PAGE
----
I recently read Paul B. Farrell’s article Warning: Captain Bernanke sinking the USS Titanic just before the reconfirmation of Ben Bernanke as Federal Reserve Chairman. Farrell compares Bernanke to Captain Queeg in the film ‘The Caine Mutiny’. I’m not familiar with the film but I can imagine Captain Queeg has some issues.
Worse, Obama's giving ol' Capt. Ben a second chance to pilot into new icebergs dead ahead. The Economist calls them "asset bubbles." Problem? Capt. Ben can't see through his ideological Greenspan/Reaganomics goggles, clouded by his obsessive allegiance to Wall Street's "fat cat bankers."
Nothing new: He failed to see warnings of "icebergs" back in 2007. Yes, and he'll miss any new icebergs, sink the global economy and plunge the world into the eerie depths of the Great Depression 2.
Farrell goes on to quote Jeremy Grantham in his recent letter to investors ‘Lessons Not Learned: On Redesigning Our Current Financial System.’
"Imagine the company representatives on the Titanic II design committee repeatedly pointing out that the Titanic I tragedy was a black swan event: utterly unpredictable and completely, emphatically, not caused by any failures of the ship's construction, of the company's policy, or of the captain's competence. 'No one could have seen this coming' would have been their constant refrain.'"
Sound familiar? You bet. Capt. Ben's "Titanic II design committee" would include his ol' buddies, Alan Greenspan, Henry Paulson, Lawrence Summers and Tim Geithner. "Their response would have been to spend their time pushing for more and improved lifeboats," says Grantham.
I have liked Jeremy Grantham ever since I saw him in this far-reaching interview at Wealthtrack after the meltdown last year (which I encourage you to watch in its entirety to get valuable insight into what has happened in this crisis, including utter condemnation of Greenspan and his protégé Bernanke). My favourite Grantham quote from the interview is this:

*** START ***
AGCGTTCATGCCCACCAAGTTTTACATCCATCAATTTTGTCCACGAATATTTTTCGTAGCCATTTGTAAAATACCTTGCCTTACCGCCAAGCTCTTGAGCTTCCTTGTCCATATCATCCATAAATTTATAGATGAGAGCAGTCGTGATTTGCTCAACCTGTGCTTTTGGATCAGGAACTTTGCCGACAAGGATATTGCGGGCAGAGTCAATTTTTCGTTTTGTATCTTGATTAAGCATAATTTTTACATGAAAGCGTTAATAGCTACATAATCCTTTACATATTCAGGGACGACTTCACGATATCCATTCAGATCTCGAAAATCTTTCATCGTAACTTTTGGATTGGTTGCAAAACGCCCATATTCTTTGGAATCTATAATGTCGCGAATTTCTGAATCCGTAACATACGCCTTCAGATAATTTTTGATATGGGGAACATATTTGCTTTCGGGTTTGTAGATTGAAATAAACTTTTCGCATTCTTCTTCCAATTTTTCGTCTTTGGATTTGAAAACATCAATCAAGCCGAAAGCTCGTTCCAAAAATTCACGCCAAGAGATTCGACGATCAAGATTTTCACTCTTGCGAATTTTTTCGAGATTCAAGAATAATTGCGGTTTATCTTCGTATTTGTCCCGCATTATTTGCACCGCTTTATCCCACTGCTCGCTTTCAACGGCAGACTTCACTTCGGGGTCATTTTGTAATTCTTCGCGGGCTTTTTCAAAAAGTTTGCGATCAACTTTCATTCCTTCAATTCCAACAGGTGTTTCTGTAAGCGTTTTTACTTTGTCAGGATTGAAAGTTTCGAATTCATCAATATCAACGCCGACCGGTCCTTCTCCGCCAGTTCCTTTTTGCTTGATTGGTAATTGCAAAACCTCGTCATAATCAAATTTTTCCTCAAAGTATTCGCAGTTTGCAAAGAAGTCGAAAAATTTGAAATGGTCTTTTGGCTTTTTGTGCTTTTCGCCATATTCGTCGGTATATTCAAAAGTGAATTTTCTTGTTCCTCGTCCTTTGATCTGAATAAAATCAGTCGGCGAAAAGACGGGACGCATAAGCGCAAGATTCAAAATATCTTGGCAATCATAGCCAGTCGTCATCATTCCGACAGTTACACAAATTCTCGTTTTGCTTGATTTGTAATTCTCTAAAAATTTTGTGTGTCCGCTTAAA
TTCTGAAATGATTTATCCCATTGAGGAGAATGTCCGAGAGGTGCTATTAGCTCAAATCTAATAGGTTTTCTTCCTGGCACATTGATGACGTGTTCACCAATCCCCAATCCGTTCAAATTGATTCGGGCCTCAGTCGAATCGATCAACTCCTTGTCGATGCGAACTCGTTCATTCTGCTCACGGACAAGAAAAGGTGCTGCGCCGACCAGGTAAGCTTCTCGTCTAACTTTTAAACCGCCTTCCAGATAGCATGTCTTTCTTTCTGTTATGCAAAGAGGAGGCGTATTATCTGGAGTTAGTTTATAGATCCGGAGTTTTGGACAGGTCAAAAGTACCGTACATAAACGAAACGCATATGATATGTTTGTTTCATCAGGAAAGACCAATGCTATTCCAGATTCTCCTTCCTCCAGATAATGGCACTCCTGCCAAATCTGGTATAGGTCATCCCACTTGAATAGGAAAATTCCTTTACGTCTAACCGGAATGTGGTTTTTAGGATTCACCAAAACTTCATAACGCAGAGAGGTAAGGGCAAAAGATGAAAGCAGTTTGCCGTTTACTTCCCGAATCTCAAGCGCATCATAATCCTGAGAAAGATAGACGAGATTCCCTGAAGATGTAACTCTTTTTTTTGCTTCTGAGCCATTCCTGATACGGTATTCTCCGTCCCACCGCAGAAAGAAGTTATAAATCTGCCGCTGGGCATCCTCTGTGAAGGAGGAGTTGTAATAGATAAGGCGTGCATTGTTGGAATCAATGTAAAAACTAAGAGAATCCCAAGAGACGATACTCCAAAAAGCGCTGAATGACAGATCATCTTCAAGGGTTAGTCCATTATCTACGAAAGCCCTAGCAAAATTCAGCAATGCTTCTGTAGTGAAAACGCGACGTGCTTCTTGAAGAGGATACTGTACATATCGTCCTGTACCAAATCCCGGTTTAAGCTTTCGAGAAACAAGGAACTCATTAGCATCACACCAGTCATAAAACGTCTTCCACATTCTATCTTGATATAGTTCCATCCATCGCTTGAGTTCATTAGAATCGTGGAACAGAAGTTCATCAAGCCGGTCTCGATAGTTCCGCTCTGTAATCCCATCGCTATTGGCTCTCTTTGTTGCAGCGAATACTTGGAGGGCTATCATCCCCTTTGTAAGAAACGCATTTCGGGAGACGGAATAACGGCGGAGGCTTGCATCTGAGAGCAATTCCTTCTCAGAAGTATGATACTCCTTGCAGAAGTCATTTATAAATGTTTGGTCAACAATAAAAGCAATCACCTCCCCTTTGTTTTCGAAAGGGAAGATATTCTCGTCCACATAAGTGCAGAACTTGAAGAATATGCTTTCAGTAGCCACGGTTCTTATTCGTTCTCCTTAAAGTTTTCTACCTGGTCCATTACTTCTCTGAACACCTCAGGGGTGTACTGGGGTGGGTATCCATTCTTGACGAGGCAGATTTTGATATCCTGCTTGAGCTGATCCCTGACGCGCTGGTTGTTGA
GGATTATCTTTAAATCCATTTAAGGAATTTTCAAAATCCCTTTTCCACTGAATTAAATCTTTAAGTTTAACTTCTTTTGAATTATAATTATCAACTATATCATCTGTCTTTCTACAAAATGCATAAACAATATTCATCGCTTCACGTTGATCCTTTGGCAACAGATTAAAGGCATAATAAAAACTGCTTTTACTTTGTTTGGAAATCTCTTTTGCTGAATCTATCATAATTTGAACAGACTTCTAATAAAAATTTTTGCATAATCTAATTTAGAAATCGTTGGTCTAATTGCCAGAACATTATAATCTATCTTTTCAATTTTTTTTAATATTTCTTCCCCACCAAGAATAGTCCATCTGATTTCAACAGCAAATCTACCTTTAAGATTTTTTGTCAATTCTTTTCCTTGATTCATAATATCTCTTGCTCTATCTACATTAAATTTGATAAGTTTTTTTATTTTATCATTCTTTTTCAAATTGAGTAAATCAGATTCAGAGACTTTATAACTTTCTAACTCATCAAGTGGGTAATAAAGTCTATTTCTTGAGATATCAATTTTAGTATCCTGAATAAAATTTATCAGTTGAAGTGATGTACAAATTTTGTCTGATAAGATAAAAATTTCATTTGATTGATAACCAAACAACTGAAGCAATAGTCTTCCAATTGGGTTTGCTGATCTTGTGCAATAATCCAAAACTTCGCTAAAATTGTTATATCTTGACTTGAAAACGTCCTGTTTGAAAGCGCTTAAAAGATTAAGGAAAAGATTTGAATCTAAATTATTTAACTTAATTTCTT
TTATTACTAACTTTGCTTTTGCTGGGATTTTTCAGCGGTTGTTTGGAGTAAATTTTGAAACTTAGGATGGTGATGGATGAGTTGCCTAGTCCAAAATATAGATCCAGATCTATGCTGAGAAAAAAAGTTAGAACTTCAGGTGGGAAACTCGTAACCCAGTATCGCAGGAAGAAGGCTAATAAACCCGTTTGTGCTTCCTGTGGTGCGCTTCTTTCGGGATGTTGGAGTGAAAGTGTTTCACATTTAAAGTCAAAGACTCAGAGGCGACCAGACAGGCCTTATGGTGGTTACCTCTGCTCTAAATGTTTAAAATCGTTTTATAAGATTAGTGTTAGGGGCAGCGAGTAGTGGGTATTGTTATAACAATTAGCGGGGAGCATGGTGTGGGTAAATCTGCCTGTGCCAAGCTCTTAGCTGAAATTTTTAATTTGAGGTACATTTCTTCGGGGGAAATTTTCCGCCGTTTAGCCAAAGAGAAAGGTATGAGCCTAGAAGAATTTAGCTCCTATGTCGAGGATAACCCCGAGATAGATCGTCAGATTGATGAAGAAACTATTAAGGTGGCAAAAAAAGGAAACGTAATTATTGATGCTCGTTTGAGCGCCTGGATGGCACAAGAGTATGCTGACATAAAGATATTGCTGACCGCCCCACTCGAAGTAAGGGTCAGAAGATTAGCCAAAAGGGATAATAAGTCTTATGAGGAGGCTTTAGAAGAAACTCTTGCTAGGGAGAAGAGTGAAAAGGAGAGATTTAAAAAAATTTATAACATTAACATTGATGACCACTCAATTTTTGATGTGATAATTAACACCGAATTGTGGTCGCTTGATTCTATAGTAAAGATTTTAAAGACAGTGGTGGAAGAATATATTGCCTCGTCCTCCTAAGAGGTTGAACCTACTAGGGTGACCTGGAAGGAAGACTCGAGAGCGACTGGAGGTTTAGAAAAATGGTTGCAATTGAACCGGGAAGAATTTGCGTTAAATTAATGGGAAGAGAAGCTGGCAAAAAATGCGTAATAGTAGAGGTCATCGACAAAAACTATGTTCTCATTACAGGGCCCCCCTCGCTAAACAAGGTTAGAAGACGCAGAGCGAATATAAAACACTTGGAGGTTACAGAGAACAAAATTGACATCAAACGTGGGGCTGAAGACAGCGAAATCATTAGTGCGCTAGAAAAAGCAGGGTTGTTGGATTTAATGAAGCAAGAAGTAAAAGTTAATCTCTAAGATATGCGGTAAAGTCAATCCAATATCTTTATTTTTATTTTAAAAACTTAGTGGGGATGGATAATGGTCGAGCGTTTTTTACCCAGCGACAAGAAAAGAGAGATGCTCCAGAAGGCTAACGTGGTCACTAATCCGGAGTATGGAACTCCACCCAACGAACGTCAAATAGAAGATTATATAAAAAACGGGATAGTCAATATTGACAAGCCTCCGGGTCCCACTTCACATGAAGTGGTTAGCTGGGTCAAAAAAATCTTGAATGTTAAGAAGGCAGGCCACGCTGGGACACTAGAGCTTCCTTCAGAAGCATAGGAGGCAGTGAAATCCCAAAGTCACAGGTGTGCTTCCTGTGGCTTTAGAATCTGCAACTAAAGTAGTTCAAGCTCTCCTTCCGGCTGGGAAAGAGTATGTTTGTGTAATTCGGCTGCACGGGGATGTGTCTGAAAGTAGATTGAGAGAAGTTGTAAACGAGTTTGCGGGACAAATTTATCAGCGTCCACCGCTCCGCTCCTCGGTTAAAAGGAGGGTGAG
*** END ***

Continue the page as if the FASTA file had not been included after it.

Interviewer: New rules of investing: is permanent bullishness about equities out?
I certainly hope it’s out. I like to say that in the short term we learn an enormous amount from these crises, and in the intermediate term we learn a little, and in the long term we learn absolutely nothing.
So a ‘nearly dysfunctional Congress’ dominated by special interests has plucked the Captain of the Titanic from the sea and has promptly given him command of a new ship. ‘Is that wise?’ you may ask. By pure coincidence I came across the following from (Warren Buffet’s partner) Charlie Munger’s book ‘Poor Charlie’s Almanac’:
I like the Navy’s system. If you’re a captain in the Navy and you’ve been up for twenty-four hours straight and have to go to sleep and you turn the ship over to a competent first mate in tough conditions and he takes the ship aground – clearly through no fault of yours – they don’t court-martial you, but your naval career is over.
You can say, ‘That’s too tough. That’s not law school. That’s not due process.’ Well, the Navy model is better in its context than would be the law school model. The Navy model really forces people to pay attention when conditions are tough – because they know that there’s no excuse.
It doesn’t matter why your ship goes aground, your career is over. Nobody’s interested in your fault. It’s just a rule that we happen to have – for the good of all, all effects considered.
I like some rules like that. I think that civilization works better with some of these no-fault rules. But that stuff tends to be anathema around law schools. ‘It’s not due process. You’re not really searching for justice.’
Well, I am searching for justice when I argue for the Navy rule – for the justice of fewer ships going aground.
Well, in the case of Captain Bernanke the Navy rule would doubly apply: the Captain was at the helm of his ship the whole time and was fully responsible for running the ship aground. The Captain would have been court-martialed, found guilty and dismissed the service. Next case. Instead, here we are again with the same captain, doomed to live through the whole scenario again. As Grantham points out, in the long term we learn absolutely nothing.
Image from Jeremy Gilby.com